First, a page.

The owner of the Shih Tzu that attacked and disfigured a Home Depot employee’s face says she’s contesting the fine handed down by the city because she can’t afford to pay it.
“The little bit I do have, I’ll be needing forever,” said Odette Fournier, 65, who’s retired and living on a fixed income.
On Monday she was slapped with a $610 fine and ordered to keep her 12-year-old dog, Spot, muzzled at all times in public after bylaw officers investigated last Friday’s incident.
Anne Riel’s nose was bitten by Spot while she was working as a greeter inside an east-end Home Depot store.
Fournier said Spot has never hurt anyone before.
“I don’t think it’s a vicious dog. It’s just a pure, bad incident.”
The women aren’t strangers — for at least two years, they’ve seen each other around town.
“Her daughter, Gabrielle, has petted Spot before,” said Fournier.
Fournier said she’s not the one liable.
“I’m very sorry for her, but since it did happen in Home Depot, I think the Worker’s Compensation should cover it,” said Fournier.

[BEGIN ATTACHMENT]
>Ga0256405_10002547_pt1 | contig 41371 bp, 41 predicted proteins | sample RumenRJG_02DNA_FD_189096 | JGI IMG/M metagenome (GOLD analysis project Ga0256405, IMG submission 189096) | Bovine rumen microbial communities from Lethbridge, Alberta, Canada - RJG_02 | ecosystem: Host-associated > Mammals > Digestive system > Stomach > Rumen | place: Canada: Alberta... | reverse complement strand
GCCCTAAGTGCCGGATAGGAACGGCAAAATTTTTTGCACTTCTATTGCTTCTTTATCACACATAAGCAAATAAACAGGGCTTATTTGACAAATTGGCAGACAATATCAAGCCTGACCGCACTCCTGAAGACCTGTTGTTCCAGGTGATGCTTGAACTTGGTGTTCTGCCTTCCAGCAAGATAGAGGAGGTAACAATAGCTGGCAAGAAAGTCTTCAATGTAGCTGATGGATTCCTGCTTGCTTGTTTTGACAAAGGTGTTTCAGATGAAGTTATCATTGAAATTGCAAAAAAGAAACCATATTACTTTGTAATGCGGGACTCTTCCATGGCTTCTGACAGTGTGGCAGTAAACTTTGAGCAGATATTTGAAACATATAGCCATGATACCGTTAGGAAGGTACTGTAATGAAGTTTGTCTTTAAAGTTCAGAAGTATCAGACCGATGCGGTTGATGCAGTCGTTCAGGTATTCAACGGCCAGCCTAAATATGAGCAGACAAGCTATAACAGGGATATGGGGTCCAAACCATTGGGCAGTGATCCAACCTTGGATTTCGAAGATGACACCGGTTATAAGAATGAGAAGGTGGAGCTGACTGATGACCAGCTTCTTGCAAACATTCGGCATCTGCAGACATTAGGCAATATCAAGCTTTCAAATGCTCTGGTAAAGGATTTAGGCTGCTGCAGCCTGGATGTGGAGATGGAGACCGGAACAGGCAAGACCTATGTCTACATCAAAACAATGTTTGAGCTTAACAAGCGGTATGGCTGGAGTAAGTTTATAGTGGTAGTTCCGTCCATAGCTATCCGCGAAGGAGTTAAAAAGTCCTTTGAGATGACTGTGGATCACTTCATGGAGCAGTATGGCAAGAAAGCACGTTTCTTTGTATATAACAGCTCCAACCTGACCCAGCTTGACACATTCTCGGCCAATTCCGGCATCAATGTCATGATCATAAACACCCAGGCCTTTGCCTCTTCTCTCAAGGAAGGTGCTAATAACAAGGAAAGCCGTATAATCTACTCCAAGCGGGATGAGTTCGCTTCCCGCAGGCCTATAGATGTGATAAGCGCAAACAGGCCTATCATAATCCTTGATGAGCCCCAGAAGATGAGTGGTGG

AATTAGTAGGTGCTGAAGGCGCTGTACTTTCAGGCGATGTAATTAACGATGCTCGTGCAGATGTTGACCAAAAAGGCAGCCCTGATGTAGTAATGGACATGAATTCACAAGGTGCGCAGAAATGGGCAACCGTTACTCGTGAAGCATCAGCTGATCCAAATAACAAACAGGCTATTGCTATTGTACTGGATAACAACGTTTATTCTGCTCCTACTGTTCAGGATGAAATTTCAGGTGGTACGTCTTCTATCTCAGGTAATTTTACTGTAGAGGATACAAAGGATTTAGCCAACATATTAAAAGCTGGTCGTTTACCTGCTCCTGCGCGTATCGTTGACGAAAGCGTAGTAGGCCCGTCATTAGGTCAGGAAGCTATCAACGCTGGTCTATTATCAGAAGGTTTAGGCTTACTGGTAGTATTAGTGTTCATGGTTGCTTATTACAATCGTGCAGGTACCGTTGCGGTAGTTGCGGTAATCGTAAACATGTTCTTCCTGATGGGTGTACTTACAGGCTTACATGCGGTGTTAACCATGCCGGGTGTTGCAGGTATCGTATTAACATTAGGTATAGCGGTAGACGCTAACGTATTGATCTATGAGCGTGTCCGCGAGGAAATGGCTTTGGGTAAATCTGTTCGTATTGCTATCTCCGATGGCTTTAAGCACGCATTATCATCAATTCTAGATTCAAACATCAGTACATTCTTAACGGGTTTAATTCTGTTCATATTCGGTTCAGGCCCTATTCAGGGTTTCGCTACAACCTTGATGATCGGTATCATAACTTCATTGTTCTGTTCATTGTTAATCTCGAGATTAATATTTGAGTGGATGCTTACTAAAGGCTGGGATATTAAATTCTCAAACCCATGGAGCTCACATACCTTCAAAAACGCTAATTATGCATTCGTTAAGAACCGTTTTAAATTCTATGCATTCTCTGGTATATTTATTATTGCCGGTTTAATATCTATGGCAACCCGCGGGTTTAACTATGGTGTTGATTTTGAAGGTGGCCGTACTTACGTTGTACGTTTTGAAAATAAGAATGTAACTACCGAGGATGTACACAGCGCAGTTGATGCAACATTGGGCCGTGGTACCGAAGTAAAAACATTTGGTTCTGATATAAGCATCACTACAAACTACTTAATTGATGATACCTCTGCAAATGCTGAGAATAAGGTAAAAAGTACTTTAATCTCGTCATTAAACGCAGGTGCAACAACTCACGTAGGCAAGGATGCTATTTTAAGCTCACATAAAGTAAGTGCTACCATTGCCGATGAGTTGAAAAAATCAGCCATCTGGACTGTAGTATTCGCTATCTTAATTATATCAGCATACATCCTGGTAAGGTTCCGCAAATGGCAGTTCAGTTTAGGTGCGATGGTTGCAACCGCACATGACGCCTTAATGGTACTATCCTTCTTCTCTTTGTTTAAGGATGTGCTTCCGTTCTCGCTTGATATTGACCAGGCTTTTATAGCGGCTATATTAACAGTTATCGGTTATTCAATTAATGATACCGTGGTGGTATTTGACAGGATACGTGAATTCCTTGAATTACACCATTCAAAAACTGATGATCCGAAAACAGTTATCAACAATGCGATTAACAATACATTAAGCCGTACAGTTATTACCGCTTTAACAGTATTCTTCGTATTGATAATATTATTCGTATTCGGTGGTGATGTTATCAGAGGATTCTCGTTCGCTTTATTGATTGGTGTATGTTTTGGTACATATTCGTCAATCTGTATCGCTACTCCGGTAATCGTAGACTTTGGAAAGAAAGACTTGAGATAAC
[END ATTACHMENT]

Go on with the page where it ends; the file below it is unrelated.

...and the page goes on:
Home Depot has a no-pets policy posted.
Despite the signage, pets are currently allowed in-store “as long as they’re under the control of their owners,” said manager of public relations, Tiziana Baccega.
“It has become socially acceptable to have dogs in stores. We’re looking at going back to a no-pets policy.”
They’re hoping to make a decision by Friday.
As for Riel, a single mother of two, she’ll need at least three more surgeries.
She has returned to work because she can’t afford to stay home.
For now, Riel isn’t being compensated for her workplace injury.
“There’s been no discussions around that,” said Baccega.
“She’s happily returned to work. There was no medical reason why she couldn’t so she chose to come back to the store.”
Riel told the Sun she was upset by the dog’s owner nonchalance after the attack.
“She never stopped to see if I was OK,” Riel said Sunday.
But Fournier said that just isn’t true.
“I felt sorry for her. I’m a human being,” she said.
“I asked the manager, ‘how is she doing?’”
Fournier said she’s appealing the muzzle order because she can’t find one small enough for a Shih Tzu.
Riel wants Spot put down.
And the city could decide to have the dog destroyed.
“It would be hard but if that’s the decision, that’s the decision,” said Fournier.